The 10 Commandments of AI & ML (P1)
Building an enterprise AI application is problematic. Scaling ML and getting user adoption is even more challenging. Here are the rules to follow.
The big day is finally here! After months of squabbles, discussions, and fistfights, you have managed to get the budget allocated for evaluating machine learning. You have identified the right AutoML tool and are eager to get started on your first proof of concept. Where do you begin? This project’s success will determine the course of the digital transformation journey, production roll-out at other business units, and perhaps earn you a fancy new title! If you want to do ML the right way, you need to follow a set of commandments. In this two-part blog series, we’ll cover the ten rules. Here are the top 5 :
- Start with critical objectives for the project, and think about alignment with business goals. Identify top use cases, key performance metrics that you want to improve, and how the project can add value to the business using AI and ML. For example, banks are using AI to process large volumes of data, automate decision making to prevent financial crime, and reduce customer churn. A typical machine learning use case predicts which customers are best suited for first-time mortgage loans and automatically comes up with ideal product offerings based on the historical data. If you can improve KPIs for the business or function unit, you will always find sponsors for the project.
- It’s all about the data, so start working on data preparation in advance. Access to clean, meaningful data representing the problem at hand is critical for AI initiatives’ success. Ensure you have the right data infrastructure and compute services to wrangle data, store data, and have thoroughly cleansed data accessible for analytics and ML. A typical enterprise data architecture should include master data preparation tools designed for data cleansing, formatting, and standardization before storing the semi-cleansed data in data lakes and analytics-ready data in data marts. Do not overlook data quality, data management, and governance issues since they can derail any AI and ML initiative.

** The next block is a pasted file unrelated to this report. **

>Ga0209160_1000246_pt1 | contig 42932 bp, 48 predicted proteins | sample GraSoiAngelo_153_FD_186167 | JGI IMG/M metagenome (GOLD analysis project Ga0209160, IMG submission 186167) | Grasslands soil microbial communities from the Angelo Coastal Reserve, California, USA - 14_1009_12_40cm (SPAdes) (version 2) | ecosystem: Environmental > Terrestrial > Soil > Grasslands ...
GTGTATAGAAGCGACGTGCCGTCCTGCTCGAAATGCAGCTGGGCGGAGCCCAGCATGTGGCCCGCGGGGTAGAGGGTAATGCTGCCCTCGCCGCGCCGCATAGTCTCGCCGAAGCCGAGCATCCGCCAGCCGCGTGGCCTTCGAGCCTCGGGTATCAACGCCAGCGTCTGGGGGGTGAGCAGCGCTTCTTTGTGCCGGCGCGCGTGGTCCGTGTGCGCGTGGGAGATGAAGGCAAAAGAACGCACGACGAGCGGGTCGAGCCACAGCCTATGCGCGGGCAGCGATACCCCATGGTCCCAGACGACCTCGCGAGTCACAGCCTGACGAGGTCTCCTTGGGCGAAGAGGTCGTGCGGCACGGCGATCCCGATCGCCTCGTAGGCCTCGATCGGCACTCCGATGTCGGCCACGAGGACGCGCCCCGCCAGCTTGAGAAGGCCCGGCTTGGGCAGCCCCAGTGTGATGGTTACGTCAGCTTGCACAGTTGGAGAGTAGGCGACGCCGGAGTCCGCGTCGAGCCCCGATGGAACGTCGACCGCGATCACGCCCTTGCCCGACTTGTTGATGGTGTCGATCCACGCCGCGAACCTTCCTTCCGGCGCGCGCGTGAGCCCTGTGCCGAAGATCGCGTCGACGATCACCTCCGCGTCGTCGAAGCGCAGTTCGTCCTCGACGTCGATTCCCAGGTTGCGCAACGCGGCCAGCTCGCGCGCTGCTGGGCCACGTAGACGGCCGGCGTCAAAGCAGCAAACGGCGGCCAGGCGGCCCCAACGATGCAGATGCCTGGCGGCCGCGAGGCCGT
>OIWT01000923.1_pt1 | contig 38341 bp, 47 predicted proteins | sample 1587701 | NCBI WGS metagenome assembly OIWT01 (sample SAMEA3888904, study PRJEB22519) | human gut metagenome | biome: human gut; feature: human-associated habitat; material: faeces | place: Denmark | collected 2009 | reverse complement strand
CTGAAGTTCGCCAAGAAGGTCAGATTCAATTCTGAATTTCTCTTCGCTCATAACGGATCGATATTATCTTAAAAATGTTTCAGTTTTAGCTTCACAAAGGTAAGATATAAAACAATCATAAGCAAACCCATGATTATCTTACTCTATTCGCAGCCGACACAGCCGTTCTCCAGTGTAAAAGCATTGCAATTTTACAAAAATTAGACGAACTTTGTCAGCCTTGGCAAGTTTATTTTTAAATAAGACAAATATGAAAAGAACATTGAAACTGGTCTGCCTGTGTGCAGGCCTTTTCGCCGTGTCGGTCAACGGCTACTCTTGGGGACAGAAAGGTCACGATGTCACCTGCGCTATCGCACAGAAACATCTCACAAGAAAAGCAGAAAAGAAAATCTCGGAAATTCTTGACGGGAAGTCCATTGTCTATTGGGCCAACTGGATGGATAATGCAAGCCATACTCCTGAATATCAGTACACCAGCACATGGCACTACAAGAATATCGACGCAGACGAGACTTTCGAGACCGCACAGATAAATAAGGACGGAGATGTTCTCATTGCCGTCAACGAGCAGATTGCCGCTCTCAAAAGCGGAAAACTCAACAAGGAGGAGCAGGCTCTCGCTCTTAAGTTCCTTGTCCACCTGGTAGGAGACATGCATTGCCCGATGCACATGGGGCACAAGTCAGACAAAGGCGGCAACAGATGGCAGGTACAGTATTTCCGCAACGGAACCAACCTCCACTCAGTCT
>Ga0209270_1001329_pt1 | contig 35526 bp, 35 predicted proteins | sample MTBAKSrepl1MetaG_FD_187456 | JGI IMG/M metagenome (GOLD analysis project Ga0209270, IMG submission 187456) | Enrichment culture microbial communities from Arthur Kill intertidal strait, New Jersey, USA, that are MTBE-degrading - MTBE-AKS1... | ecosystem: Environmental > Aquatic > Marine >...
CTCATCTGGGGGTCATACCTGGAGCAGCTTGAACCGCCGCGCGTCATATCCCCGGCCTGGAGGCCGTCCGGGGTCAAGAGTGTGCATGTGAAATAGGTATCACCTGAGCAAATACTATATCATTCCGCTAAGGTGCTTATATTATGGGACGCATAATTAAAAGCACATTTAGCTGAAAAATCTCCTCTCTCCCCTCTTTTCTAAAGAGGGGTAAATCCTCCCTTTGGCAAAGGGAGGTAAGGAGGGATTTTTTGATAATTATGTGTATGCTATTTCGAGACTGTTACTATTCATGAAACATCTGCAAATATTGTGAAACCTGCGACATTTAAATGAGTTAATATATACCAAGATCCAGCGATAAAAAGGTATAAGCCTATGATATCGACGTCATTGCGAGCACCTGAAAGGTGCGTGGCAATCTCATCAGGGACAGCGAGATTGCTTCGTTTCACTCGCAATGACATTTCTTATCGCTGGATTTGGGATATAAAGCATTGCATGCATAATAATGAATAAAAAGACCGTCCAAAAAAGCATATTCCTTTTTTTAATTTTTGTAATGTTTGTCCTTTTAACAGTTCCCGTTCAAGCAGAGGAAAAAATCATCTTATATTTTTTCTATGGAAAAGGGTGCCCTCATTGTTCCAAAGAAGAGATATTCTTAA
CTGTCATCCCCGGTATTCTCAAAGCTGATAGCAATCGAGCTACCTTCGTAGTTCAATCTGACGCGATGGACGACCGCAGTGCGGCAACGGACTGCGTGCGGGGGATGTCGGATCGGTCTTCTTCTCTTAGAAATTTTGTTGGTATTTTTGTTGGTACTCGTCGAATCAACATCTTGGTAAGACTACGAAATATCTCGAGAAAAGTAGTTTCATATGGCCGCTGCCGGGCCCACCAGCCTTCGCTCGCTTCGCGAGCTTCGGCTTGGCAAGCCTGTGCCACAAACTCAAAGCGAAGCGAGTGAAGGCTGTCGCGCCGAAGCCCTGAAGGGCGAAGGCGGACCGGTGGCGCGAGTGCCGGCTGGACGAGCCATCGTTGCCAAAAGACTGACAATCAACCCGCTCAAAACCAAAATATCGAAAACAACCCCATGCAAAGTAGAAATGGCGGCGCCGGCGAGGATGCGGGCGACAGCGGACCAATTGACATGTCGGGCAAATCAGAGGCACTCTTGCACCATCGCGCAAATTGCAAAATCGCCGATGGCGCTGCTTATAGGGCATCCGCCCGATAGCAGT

- Feature engineering (FE) is often the most demanding and most time-consuming part of ML workflow. FE is the process of applying domain knowledge to extract analytical representations from raw data, making it ready for machine learning. It is the first step in developing a machine learning model for prediction. It starts from many tables spread across disparate databases that are then joined, aggregated, and combined into a single flat table using statistical transformations and/or relational operations. For organizations without a big data science team, a data science platform that automates FE can be the most significant difference between success and failure. AI-powered FE can enable any user to build the right features, test hypotheses automatically, and iterate rapidly. FE automation solves the most significant pain point in data science.
- Make sure you understand AutoML tools and their capabilities. Educate the team about AutoML and set the right expectations. Traditional AutoML works by selecting the algorithms and building ML models automatically. In the early days of AutoML, the focus was on building and validating models. The next generation AutoML 2.0 platforms include end-to-end automation and can do much more – from data preparation, feature engineering to building and deploying models in production. These new platforms help development teams reduce the time required to develop and deploy ML models from months to days. AutoML 2.0 platforms address hundreds of use cases and dramatically accelerate enterprise AI initiatives by making AI/ML development accessible to BI developers and data engineers while also accelerating data scientists’ work.
- Strike the right balance between prediction accuracy and model interpretability by selecting the right modeling approach. Generally speaking, higher accuracy means complex models that are hard to interpret. Easy interpretability means using simpler models, but that comes by sacrificing a little bit of precision. Traditional data science projects tend to adopt the black-box modeling that generates minimal actionable insights, lacks accountability, and creates a transparency paradox. The solution to the transparency paradox is using a white-box approach. White-box modeling implies developing transparent features and models that empower your ML team to execute complex projects with confidence and certainty. White-box models (WBMs) provide clear explanations of how they behave, how they produce predictions, and what variables influenced the model. Explainability is very important in enterprise ML projects. By giving insight about how the prediction models work and the reasoning behind predictions, organizations can build trust and increase transparency.
In the second part, we’ll cover the remaining five rules. Stay tuned!
In the meantime, learn more about the entire ML process including data collection, last-mile ETL and feature engineering in our white paper, why machine learning automation alone is not enough and why it is vital to the entire process.